Almost 50 percent of Americans were victims of financial identity theft in 2020, and losses from identity theft increased 42 percent from 2019 to 2020, according to recent research. Online criminals are always on the lookout for information they can sell on the dark web or use to enrich themselves fraudulently. And many of us make it easier for them by not being careful enough online.
It’s possible to conduct financial business and shopping online while still protecting your finances; it just requires a little vigilance and precaution. Rather than leaving your information open to potential criminals, follow these steps to keep your financial information secure online.
Use two-factor authentication when possible
Two-factor authentication requires you to verify your identity twice before accessing a secure site, such as your online banking site. That may mean entering your password online and then entering a code that will be sent to your mobile phone.
If a site you trust asks for your mobile phone number or a second email address to provide multi-factor authentication, provide it. Thieves are much less likely to be able to access a site that requires both a password and a code sent to your phone.
Use different passwords on each site
Many people use the same password for every online account. While that makes it easy for you to remember, it also makes it easy for thieves to access your personal information.
For example, if you have an online account with Target and Target is the victim of a data breach, your account information may be exposed. If your Target password is the same as your bank password, your credit card password, and your IRS website password, the thieves will be able to use your Target credentials to access everything else.
Use secure passwords
In addition to using a different password for each account, make sure the passwords you choose are strong. A secure password should include letters, numbers and symbols, and at least 12 characters. Avoid including any part of your name, address or other identifying information in your passwords.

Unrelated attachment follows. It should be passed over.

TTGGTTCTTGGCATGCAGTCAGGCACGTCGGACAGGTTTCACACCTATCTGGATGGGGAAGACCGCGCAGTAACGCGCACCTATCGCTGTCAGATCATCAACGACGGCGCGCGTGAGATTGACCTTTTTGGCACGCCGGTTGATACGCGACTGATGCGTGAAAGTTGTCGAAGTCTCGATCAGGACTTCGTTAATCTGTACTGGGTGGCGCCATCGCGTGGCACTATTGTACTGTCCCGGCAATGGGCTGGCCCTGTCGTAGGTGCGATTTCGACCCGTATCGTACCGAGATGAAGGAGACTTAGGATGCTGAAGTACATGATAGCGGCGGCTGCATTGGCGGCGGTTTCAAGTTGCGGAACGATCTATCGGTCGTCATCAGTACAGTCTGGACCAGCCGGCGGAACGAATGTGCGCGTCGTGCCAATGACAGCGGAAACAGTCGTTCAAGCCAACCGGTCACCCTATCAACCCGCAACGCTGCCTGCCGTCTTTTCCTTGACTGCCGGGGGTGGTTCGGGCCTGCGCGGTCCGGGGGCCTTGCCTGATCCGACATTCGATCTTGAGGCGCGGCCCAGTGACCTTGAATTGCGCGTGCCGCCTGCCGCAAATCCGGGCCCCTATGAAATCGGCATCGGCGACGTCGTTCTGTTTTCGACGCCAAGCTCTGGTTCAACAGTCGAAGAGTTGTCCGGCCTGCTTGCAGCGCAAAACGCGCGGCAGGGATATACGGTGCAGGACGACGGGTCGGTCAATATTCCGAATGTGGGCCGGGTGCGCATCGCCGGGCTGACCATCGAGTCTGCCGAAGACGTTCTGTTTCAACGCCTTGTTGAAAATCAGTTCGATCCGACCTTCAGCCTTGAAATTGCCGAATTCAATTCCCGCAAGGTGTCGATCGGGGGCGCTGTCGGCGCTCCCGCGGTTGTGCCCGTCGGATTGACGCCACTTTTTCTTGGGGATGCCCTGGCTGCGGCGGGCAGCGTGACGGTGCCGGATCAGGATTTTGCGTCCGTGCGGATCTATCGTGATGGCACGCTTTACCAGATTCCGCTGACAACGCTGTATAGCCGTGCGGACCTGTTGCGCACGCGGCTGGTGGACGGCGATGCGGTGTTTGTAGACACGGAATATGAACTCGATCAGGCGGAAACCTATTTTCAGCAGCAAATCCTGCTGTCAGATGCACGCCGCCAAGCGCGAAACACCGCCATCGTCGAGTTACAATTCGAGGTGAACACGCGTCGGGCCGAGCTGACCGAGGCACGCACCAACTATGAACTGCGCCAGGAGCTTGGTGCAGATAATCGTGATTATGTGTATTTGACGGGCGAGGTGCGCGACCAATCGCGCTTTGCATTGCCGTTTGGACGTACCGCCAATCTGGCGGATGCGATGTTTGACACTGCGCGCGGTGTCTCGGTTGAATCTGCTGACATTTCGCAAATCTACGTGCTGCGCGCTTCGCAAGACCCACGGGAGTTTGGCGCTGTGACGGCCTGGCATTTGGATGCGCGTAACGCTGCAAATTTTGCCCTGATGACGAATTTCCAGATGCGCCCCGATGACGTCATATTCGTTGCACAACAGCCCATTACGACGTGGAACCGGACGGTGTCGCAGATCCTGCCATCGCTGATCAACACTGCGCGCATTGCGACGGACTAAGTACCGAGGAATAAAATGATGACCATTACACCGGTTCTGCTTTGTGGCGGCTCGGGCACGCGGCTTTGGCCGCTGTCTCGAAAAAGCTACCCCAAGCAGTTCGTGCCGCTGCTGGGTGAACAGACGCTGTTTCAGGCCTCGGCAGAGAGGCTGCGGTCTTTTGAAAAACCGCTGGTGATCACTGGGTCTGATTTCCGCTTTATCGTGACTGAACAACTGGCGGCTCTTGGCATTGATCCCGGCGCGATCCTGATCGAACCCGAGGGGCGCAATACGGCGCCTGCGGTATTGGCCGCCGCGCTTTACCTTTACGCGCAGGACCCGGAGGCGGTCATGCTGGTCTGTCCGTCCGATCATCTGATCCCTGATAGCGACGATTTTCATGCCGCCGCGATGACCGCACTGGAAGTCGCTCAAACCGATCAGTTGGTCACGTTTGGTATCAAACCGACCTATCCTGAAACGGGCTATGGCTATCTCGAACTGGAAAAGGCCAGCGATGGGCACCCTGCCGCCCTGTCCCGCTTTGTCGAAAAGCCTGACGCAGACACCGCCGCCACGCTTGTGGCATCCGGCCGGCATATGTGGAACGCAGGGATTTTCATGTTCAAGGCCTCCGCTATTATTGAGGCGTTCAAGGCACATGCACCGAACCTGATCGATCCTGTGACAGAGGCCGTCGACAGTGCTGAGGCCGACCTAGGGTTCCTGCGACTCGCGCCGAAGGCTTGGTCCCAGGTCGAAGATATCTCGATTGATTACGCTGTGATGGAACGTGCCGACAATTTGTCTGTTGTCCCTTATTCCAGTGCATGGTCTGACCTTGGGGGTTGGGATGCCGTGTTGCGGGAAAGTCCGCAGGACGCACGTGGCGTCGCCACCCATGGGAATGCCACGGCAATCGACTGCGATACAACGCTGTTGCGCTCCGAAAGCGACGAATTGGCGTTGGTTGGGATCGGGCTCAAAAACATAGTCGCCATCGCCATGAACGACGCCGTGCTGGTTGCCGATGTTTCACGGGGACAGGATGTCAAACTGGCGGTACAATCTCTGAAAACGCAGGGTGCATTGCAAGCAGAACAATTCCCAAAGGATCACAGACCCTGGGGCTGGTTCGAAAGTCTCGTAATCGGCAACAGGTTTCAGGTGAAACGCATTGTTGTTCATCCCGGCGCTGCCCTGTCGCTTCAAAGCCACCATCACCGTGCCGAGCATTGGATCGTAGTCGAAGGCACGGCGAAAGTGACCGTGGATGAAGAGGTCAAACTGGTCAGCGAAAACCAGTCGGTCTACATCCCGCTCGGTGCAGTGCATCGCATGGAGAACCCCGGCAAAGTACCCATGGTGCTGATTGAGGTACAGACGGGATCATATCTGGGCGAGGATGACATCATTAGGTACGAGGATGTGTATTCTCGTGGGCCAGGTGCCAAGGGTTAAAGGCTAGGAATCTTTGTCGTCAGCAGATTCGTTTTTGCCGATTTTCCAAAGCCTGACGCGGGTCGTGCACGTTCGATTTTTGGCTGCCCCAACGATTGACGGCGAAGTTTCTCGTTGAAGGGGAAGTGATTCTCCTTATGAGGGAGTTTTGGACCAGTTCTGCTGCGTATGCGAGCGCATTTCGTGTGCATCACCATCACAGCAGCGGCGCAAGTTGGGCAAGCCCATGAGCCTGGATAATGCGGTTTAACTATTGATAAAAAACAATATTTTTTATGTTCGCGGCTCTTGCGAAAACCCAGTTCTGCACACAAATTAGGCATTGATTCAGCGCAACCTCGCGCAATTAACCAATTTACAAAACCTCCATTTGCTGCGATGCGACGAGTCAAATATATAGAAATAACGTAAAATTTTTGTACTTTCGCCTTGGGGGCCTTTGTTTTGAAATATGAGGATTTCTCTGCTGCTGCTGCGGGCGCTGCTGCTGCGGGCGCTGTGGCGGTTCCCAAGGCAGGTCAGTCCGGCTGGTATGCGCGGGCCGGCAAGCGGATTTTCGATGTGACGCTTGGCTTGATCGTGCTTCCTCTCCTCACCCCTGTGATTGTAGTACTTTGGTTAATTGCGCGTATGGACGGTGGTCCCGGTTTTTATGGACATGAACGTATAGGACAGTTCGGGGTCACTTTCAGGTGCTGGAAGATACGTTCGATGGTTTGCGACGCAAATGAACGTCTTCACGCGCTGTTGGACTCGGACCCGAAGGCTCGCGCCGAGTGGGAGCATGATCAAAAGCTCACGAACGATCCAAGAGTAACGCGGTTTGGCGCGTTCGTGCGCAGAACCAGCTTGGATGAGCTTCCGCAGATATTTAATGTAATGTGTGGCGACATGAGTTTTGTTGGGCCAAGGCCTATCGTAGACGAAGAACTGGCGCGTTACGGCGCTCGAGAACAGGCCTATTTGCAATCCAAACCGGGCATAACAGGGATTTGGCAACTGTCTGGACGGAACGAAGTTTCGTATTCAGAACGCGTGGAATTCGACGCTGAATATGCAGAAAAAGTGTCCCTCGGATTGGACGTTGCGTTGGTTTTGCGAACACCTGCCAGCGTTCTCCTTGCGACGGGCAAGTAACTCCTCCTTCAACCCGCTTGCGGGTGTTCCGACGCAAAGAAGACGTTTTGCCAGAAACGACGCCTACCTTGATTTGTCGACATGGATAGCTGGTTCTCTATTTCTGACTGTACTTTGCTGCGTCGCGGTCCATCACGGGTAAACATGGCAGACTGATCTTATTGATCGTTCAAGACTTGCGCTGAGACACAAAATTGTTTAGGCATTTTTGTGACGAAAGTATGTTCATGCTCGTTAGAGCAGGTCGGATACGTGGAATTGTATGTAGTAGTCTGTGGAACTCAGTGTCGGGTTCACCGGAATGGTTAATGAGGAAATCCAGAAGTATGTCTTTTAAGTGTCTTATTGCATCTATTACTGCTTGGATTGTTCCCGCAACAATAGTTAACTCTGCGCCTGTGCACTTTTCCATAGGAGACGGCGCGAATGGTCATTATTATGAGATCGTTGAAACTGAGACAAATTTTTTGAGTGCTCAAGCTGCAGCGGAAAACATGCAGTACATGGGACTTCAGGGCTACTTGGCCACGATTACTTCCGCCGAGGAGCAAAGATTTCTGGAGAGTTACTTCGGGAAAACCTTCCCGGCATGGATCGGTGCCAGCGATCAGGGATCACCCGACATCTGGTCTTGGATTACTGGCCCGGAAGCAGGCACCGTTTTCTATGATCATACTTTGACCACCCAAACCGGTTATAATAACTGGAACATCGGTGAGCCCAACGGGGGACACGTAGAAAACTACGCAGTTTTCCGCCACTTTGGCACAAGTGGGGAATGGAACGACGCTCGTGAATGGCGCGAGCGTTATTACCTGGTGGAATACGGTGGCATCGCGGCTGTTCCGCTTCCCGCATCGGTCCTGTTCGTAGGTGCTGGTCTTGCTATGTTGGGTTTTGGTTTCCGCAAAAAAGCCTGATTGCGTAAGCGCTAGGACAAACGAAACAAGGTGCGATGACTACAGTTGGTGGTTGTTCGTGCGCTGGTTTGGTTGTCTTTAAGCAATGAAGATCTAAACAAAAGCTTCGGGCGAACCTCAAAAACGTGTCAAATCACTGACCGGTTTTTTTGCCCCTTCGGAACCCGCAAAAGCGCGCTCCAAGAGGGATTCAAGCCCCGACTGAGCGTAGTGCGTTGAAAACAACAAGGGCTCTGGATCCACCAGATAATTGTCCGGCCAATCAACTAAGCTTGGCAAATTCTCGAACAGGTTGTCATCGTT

Some experts recommend attempting to use “passphrases” rather than passwords. That means combining two or more words, along with numbers and symbols. You can choose a combination of words that you can remember but would not be intuitive for someone else trying to figure it out.
Keep software and devices updated
Sometimes it feels like your smartphone or computer alerts you to a new update every few weeks. It’s easy to avoid downloading the latest updates just to avoid the hassle, but it’s not the safest strategy.
Those annoying updates are often developed in response to a security threat. In fact, the University of Maryland-Baltimore reports that more than 90 percent of software and operating system updates are designed to patch security vulnerabilities in programs. When a software program or operating system has a security hole in it, your personal and financial information could be vulnerable to cybercriminals. That means if you avoid or delay downloading the updates, your device will not be protected.
Avoid posting personal information online
Potential thieves can use all kinds of information to figure out your passwords, your location and your habits. It’s a good idea to avoid posting information that shows you’re traveling and away from home, or any identifying information about family members.
For instance, police departments have warned parents to avoid posting too much specific information with their children’s back to school photos. That’s because criminals may be able to use that information to access the family’s financial information.
In today’s world, it’s convenient to manage our financial lives online, buying, selling, banking, shopping, and splitting the bill with friends. Rather than worrying about the possibility of making your financial information vulnerable, take some smart precautions and then embrace the convenience of online financial management.